Monday 27 April 2020

Feeding under siege

I will arise and go now, and go to Innisfree,
And a small cabin build there, of clay and wattles made;
Nine bean-rows will I have there, a hive for the honey-bee,
And live alone in the bee-loud glade.
WB Yeats
I've got two daughters who are living in city apartments and therefore have limited facility for exercising their green fingers. Which is a waste, because they are both much more assiduous, careful, gardeners than their father. But y' have to do something to hedge against an uncertain future. Nine beans rows might be a bit overwhelming and nine beans are too Jack & the Beanstalk. But I can compromise! And at the end of last year, I saved a couple of handfuls of haricot beans Phaseolus vulgaris which I planted out in liddle weenie pots. They were remarkable for their sproutability - at least 90% 'take' and in due course big enough to produce true leaves. Much better rate than the peas-in-a-packet we bought in a garden centre before shut-in. For a week or more they have been big enough to plant out in their final position [L] - (in the poly-tunnel because it's not impossible that the angry gods will deliver a late frost). As last year and previously, the beans are planted in raised buckets in a raised bed; because that's the easiest way to ensure they get the use of any water that we can divert inside the tunnel. After all, it doesn't rain in there. At the far end of the bean row is a mighty bush of parsley Petroselinum crispum which somehow survived from last year and was the first green thing which showed above ground this spring. Now every salad we eat gets a generous handful of rough chopped parsley which is an acquired taste that I am acquiring.

We had a minor crisis a couple of weeks ago in Chateau Self-isolation [we aren't quite decrepit enough to be cocooned] . . . it was announced that this . is . the . last . onion. Pan[dem]ic! Providentially, it was simultaneously apparent that the ramsons Allium ursinum were up and almost in flower. Somehow we also had a lot of crinkly cabbage and the end of a 25kg bag of potatoes. To me that shouts Caldo Verde whether or not you have a handful of chopped chorizo to cast thereto. And it was so.  Are you, or have you ever been a member of the caldoverde party? I was, I am, I will be. There is nothing more sustaining than a bowl of cabbage&spuds - I could happily eat caldo verde or some variation of it every day. Variation? A half cup of lentils; a handful of beans; a generous handful of rough chopped parsley.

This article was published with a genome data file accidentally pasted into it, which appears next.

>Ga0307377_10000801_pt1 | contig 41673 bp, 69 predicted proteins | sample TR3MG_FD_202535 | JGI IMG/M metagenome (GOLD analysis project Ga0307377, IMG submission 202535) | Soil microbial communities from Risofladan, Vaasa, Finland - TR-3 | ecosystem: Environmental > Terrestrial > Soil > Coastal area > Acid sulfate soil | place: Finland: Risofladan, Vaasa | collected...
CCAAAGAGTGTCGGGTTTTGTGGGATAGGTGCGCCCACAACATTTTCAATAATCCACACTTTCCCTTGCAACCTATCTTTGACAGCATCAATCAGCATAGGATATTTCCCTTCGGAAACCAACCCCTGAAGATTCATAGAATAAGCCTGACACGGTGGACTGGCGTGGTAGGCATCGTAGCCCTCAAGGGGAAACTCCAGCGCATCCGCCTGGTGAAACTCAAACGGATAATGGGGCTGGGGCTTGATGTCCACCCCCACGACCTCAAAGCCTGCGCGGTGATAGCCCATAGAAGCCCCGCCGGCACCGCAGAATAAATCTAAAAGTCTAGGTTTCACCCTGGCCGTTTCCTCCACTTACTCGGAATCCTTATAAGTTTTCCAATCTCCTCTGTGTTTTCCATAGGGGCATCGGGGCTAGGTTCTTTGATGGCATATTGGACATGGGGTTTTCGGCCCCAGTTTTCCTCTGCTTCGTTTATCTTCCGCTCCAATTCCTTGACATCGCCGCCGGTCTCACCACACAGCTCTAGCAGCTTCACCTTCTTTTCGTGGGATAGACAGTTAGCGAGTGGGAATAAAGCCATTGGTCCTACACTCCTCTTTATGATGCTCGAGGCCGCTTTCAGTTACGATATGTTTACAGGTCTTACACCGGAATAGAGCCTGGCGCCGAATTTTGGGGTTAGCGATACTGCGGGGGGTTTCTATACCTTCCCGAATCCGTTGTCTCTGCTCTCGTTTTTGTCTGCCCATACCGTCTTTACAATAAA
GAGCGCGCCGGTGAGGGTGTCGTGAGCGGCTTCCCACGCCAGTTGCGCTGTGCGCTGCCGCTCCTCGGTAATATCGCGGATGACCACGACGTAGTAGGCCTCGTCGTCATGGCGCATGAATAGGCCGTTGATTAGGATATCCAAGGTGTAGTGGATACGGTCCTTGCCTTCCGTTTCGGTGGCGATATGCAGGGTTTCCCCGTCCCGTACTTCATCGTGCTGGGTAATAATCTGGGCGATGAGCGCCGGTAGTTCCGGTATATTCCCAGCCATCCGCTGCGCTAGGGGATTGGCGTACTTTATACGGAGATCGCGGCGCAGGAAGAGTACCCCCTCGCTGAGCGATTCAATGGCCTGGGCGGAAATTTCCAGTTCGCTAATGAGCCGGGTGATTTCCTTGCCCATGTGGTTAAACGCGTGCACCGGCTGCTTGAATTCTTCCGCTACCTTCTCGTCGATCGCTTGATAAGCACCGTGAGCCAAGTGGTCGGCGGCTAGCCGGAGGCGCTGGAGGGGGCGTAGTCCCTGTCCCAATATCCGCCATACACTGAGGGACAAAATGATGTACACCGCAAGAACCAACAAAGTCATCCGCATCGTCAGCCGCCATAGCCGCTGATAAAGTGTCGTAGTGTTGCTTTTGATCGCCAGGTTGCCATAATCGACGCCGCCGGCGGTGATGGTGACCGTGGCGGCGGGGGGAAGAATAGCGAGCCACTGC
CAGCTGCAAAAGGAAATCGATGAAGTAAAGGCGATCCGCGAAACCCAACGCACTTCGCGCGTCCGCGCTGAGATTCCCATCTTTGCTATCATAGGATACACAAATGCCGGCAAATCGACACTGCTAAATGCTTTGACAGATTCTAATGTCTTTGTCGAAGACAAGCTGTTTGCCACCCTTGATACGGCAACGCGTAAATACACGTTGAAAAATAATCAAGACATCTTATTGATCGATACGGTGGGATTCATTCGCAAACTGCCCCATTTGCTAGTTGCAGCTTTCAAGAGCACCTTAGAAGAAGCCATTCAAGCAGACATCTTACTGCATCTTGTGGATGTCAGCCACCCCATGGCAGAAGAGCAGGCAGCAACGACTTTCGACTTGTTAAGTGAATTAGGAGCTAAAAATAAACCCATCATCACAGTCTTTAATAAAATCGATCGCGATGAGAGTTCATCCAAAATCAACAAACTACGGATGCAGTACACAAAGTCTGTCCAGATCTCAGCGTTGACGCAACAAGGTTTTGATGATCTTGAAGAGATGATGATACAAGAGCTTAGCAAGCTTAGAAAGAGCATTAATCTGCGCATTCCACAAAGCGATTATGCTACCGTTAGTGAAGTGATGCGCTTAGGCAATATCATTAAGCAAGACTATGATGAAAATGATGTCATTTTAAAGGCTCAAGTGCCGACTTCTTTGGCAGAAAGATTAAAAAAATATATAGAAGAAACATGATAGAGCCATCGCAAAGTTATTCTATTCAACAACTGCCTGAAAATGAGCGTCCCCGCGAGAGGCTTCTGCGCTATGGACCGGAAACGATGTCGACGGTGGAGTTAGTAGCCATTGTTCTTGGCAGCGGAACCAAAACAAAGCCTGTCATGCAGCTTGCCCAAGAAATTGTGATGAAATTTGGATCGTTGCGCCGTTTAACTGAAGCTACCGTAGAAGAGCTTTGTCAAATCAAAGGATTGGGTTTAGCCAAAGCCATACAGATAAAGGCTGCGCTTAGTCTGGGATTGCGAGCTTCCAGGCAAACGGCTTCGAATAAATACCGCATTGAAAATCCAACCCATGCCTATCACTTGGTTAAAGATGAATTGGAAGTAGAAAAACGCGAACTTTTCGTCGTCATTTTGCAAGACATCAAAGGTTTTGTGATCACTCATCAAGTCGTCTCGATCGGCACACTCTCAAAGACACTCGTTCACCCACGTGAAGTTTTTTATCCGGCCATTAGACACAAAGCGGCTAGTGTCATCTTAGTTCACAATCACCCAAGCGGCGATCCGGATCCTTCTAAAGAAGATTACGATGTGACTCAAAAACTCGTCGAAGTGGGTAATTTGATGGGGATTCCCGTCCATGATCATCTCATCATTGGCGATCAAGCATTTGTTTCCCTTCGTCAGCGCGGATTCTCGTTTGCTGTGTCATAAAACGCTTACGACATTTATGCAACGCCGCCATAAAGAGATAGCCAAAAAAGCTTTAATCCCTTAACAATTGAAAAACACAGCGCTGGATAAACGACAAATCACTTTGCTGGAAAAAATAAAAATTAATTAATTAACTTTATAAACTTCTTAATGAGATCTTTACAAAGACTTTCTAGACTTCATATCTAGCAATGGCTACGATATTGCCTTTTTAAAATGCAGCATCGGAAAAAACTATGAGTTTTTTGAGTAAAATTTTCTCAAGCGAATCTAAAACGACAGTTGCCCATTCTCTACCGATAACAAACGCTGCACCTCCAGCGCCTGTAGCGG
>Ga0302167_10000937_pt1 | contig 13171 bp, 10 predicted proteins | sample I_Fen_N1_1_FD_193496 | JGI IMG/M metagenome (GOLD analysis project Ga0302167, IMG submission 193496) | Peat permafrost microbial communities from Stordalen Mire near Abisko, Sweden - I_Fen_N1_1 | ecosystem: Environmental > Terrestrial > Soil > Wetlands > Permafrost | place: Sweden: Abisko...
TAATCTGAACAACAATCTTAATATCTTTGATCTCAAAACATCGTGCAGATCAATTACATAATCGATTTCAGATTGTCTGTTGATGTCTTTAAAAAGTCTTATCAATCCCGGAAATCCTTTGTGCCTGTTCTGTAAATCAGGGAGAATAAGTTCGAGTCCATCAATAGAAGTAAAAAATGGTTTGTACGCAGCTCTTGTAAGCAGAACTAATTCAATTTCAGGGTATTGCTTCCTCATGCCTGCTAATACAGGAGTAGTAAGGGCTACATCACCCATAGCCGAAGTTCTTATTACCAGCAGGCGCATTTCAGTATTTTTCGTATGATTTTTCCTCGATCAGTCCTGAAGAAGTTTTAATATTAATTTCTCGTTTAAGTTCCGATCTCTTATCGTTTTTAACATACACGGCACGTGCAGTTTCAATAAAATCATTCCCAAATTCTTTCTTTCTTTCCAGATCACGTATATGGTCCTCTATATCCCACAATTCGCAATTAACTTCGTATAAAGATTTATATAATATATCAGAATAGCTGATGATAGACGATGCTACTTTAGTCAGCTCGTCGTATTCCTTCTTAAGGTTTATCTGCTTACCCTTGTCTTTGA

Now ramsons can be, to some noses, pervasively whiffy. But that's not a bother because we're all Bobby-no-hugs isolating!  Allium ursinum, according the The Englishman's Flora, has a satisfying list of common names in English: ramsons, ramps, wild garlic, stinking jenny, gipsy gibbles, devil's posy, brandy bottles, onion flower, iron flower. Whatever you choose to call it, into the soup pot [L] it goes. The other greens which keep on giving are chives Allium schoenoprasum, yet another of the generously culinary genus of Allium, We have been going triple green <chives, ramsons, parsley> in almost everything we cook this Spring: Caldo Rambo [L], a quiche - bulked out with the last half leek Allium ampeloprasum, a split-pea and frozen chicken stock [dated 19-Apr-19] soup, even a pizza - why not? Apart from the Free Food all the fresh veg is finished; the last cup of butter milk became scones on Saturday; the last dribble of real milk is gone, so I've gone all continental about the tea. Someone will have to go to the shop soon.

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